Khalistan float thrown out of Toronto’s Baisakhi parade

April 28th, 2008 - 11:33 am ICT by admin  

Toronto, April 28 (IANS) Pro-Khalistan activists were not allowed to lead the annual Baisakhi parade here with a float glorifying anti-India Sikh militants. They were forced to pull the float out of Sunday’s parade. However, they still managed to have their way by walking with a huge pro-Khalistan banner at the head of the parade, which was attended by more than 50,000 people.

Before the parade started, its organisers - Ontario Sikh and Gurdwara Council - told the Khalistani activists that the float glorifying the slain separatist preacher Jarnail Singh Bhindranwale and militant leaders would not be allowed to be part of the procession.

The organisers feared top Canadian political leaders would not attend the celebrations because of the float, which glorified violence.

Having faced flak for attending a Baisakhi parade last year in Surrey near Vancouver in which Air India plot mastermind Talwinder Singh Parmar was glorified, Canadian politicians now avoid attending such functions - as in Vancouver three weeks ago.

The pro-Khalistan float, which was ordered out of the parade Sunday, depicted the destruction of the Akal Takht - the highest temporal seat of the Sikhs - after the army action at the Golden Temple in 1984.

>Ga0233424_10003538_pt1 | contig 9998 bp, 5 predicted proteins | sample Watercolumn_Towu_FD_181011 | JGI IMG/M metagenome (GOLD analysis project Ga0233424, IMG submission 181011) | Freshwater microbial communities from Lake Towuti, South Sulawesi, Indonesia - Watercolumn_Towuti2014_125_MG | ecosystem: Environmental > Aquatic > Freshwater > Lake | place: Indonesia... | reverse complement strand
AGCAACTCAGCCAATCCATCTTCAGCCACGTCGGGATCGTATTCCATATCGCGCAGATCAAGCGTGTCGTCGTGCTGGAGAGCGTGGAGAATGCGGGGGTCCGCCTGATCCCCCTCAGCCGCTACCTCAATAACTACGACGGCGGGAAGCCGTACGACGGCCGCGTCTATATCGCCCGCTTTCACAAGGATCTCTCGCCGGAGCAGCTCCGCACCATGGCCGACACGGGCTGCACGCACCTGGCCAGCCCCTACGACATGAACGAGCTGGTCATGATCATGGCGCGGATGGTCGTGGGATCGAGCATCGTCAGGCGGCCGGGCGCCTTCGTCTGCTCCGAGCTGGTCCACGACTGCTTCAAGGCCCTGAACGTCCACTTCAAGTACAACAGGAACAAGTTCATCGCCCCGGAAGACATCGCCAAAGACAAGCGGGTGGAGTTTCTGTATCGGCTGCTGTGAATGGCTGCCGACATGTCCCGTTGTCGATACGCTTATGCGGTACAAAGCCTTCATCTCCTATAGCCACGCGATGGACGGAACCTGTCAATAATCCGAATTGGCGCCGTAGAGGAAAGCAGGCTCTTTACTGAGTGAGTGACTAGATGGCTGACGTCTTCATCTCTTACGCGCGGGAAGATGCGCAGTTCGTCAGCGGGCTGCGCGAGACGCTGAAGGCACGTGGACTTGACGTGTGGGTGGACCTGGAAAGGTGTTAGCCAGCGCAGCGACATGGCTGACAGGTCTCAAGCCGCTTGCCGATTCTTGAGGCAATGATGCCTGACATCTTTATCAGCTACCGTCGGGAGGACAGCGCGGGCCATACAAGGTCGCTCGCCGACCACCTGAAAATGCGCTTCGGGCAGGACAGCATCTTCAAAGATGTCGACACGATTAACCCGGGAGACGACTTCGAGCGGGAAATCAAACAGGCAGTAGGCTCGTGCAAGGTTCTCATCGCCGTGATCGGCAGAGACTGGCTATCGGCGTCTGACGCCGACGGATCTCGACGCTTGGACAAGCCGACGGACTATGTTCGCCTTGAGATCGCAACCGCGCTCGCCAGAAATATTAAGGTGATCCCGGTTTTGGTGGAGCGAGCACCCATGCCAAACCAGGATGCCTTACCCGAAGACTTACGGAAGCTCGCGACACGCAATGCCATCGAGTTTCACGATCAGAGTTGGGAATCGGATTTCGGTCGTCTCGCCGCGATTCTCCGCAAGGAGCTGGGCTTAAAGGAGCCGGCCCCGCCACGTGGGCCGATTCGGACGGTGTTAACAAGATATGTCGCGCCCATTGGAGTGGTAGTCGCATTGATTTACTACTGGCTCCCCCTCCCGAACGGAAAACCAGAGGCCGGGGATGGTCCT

Apart from Bhindranwale, it also glorified Sukha and Jinda who killed former Indian Army chief General A.S. Vaidya whom they blamed for Operation Bluestar, the name for the army assault against Sikh militants at the Golden Temple in Amritsar.

The militants had parked their float-carrying vehicle at the head of the parade, but the police quietly took them away before the start of the procession. They raised pro-Khalistan slogans as a police car escorted them away from the scene.

Having lost their float, the pro-Khalistan activists tried to lead the parade with a banner that read: “Sikh Homeland Khalistan”. Again, they were pushed back to the second position by the organisers.

When the parade reached Nathan Phillips Square at the heart of Toronto, the radicals waved the Khalistan banner and raised pro-Khalistan slogans in the presence of top national leaders, including two Canadian opposition leaders Stephane Dion and Jack Layton, Ontario Premier Dalton McGuinty and many MPs.

In their speeches, the organisers described the 1984 riots as one of the many “injustices” done to the Sikhs in India. Then they listed their grievances before the Canadian leaders present at the parade.

Urging the opposition parties not to let the government to enact immigration changes, they said these were aimed at visible immigrant communities. Since most immigrants, including Sikhs, traditionally vote for the Liberal party (now in opposition), the ruling Conservative party sent no representative to the celebrations.

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